Breweries, distilleries, and wineries with ambitions of infusing or selling their beverages with cannabidiol (“CBD”) and/or tetrahydrocannabinol (“THC”) derived from hemp will have to wait for a change in law by the U.S. Alcohol and Tobacco Tax and Trade Bureau (“TTB”), or a divergent conclusion by the United States Food and Drug Administration (“FDA”) finding that these beverages fall into a legal exemption. On April 25, 2019, the TTB, which regulates the alcohol and tobacco industries in the United States, issued an industry circular as a response to numerous inquiries from the alcohol and hemp/CBD industries about whether CBD or THC can legally be introduced into alcoholic beverages: the TTB made it clear that, at this time, it will not approve formula or label applications for alcoholic beverages containing CBD or THC.
After a challenging year for many businesses, small businesses in particular, filing for bankruptcy may be the only viable option left. The Covid-19 pandemic continues to impact a range of markets, and filing for bankruptcy gives honest debtors a chance to rebuild. However, marijuana remains illegal under federal law, and hemp and cannabis businesses are commonly deemed ineligible for this recourse as federal bankruptcy courts cannot support either the possession or sale of illegal assets.
While no business wants to consider bankruptcy as an option, commercial bankruptcy often provides a valuable lifeline for troubled companies, especially during an economic downturn. But what are some of the alternatives to bankruptcy for cannabis businesses? Have the events of 2020 set any new precedents for bankruptcy in the cannabis industry? Below we take a closer look at some of the options and recent developments for cannabis business owners.
2020 was a monumental year for the cannabis industry, and experts predict the momentum will continue well into the future. Specifically, when businesses across the globe were forced to close amidst the worldwide spread of Covid-19, cannabis dispensaries were deemed an essential business and permitted to continue operations at the onset of the coronavirus pandemic. Cannabis activists across the country counted this as a significant win in the progress of our nation’s collective perception of the substance. As this fast-paced industry constantly evolves, expect to see continued strides made throughout the industry in the following year. Below we’ve included what to expect from the cannabis industry in 2021.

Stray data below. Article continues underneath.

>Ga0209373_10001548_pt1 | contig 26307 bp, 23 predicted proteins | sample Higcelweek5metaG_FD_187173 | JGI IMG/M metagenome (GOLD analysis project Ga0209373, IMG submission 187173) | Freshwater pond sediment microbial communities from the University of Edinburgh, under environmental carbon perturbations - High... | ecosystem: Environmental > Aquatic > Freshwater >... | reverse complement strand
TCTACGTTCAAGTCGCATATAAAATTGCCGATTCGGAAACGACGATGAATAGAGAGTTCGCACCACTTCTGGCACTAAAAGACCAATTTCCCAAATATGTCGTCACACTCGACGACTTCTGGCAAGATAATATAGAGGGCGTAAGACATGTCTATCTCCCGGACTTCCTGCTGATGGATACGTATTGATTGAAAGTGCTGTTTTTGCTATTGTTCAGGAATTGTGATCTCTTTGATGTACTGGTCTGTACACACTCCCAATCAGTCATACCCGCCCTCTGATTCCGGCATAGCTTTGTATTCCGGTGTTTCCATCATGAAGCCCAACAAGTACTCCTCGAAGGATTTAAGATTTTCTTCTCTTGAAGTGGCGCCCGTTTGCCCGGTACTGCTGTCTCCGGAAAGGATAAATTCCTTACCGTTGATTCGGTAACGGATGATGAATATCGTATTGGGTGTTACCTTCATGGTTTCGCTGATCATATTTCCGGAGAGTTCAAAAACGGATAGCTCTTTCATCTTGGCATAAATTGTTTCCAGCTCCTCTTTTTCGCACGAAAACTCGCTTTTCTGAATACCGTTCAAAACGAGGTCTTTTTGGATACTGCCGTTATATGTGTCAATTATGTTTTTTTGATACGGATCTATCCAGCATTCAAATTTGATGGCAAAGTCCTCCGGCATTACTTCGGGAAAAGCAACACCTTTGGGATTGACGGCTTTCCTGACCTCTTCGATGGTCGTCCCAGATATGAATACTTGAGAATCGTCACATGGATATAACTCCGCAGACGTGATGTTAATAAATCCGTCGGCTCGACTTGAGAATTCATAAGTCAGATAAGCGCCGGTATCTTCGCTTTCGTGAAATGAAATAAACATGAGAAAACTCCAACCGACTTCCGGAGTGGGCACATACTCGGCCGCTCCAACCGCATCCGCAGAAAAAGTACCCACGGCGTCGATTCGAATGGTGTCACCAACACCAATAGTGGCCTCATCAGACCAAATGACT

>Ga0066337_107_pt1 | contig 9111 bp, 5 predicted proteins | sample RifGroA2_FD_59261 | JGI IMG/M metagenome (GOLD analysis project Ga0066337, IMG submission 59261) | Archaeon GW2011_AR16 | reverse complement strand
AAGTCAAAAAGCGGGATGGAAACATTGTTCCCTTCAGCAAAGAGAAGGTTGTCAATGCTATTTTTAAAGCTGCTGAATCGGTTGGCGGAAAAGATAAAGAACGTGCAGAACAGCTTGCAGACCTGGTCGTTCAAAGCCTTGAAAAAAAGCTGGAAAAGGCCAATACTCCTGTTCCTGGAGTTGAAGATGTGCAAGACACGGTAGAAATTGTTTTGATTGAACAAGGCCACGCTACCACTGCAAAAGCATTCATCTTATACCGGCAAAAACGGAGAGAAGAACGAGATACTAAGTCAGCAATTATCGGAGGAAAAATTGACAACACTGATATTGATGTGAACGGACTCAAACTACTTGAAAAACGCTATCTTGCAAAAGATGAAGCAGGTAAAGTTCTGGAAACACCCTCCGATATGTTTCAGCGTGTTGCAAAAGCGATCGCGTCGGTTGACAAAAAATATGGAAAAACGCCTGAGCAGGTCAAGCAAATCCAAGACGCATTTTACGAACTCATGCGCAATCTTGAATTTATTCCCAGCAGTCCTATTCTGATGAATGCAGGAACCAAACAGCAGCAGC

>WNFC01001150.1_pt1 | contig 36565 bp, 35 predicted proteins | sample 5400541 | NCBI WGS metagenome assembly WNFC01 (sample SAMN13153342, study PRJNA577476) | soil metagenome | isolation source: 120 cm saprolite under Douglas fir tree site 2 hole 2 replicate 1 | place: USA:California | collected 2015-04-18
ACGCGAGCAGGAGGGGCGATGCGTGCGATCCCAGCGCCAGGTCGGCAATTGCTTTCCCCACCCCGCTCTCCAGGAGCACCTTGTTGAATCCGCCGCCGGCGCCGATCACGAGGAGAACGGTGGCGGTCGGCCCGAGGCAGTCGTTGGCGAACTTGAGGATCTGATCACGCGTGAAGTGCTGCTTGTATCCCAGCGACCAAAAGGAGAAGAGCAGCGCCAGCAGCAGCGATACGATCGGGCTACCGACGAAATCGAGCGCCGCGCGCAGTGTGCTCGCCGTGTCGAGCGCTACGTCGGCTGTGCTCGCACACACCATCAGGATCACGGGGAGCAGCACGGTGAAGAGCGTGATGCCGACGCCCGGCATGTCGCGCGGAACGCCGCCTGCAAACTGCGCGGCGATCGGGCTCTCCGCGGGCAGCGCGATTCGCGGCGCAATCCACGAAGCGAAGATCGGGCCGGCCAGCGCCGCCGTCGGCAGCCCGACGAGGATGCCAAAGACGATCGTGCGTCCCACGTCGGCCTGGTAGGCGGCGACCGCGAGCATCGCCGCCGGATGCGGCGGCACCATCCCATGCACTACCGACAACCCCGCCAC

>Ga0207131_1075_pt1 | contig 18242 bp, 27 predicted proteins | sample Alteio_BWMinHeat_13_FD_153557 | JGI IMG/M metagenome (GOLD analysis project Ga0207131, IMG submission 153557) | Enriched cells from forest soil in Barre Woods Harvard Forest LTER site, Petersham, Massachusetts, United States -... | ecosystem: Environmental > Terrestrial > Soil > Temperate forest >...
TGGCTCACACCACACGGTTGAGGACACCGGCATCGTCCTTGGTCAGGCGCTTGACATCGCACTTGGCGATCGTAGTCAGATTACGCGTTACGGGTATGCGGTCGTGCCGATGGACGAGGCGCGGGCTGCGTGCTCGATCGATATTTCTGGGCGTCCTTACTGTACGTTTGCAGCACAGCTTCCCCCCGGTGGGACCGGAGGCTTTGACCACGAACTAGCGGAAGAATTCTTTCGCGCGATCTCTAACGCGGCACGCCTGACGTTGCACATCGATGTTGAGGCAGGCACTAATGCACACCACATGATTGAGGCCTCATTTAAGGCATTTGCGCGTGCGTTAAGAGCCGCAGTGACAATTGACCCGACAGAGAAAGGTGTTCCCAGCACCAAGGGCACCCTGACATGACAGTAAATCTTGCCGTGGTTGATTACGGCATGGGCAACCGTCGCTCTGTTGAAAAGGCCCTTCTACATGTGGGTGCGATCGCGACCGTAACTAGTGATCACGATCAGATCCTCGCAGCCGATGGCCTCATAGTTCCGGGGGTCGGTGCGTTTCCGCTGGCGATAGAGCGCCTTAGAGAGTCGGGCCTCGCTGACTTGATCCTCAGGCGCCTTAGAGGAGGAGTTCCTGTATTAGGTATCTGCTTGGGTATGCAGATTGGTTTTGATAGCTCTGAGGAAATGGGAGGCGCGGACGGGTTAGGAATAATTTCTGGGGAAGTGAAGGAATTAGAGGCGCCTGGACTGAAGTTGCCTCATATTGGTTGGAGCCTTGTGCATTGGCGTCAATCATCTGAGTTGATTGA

Delta-8 tetrahydrocannabinol (“delta-8 THC” or “Δ8THC”) is one of over one-hundred cannabinoids in the cannabis plant and it occurs in extremely small concentrations. According to the National Cancer Institute, delta-8 THC is defined as
Rocky, troubling, tumultuous, uncertain, uncharted, unprecedented, and unpredictable times: due to the novel coronavirus, COVID-19, we continue to see these ominous descriptions in coronavirus coverage. Society has had to adapt as this pandemic ravages our way of life. Businesses throughout the world are dealing with the economic fallout COVID-19 has caused, and the cannabis industry is no exception. Numerous cannabis companies, already plagued by financial woes prior to this pandemic, are struggling or are unable to perform contract obligations. A prime example of this is illustrated in the ongoing lawsuit between Kentucky hemp company Third Wave Farms, LLC (“Third Wave”) and Oregon CBD processor Pure Valley Solutions, LLC (“Pure Valley”). Third Wave sued Pure Valley to get out of their contract based on obligations Pure Valley allegedly was unable to meet and based on the force majeure clause of the contract coming into effect.
As the devastating impacts of the novel coronavirus, COVID-19, continue to ripple throughout the United States, this country has reached a moral dilemma: to open certain facets of the economy and risk further infections and human lives, or maintain state or locally implemented lockdowns and risk further economic fallout.
The novel coronavirus, COVID-19, has impacted nearly every industry, and the cannabis industry is no exception. As the United States economy continues to experience instability and uncertainty, cannabis companies face increasingly difficult challenges, particularly since the legal cannabis industry remains in flux in most states. Some hemp and cannabis business owners have continued operations as usual, while others have closed their doors completely. It is difficult to navigate the cannabis industry during these stressful and unprecedented times, but cannabis lawyers are able to provide experienced counsel and support as needed. Below, we discuss four critical actions cannabis businesses should consider amidst the COVID-19 threat.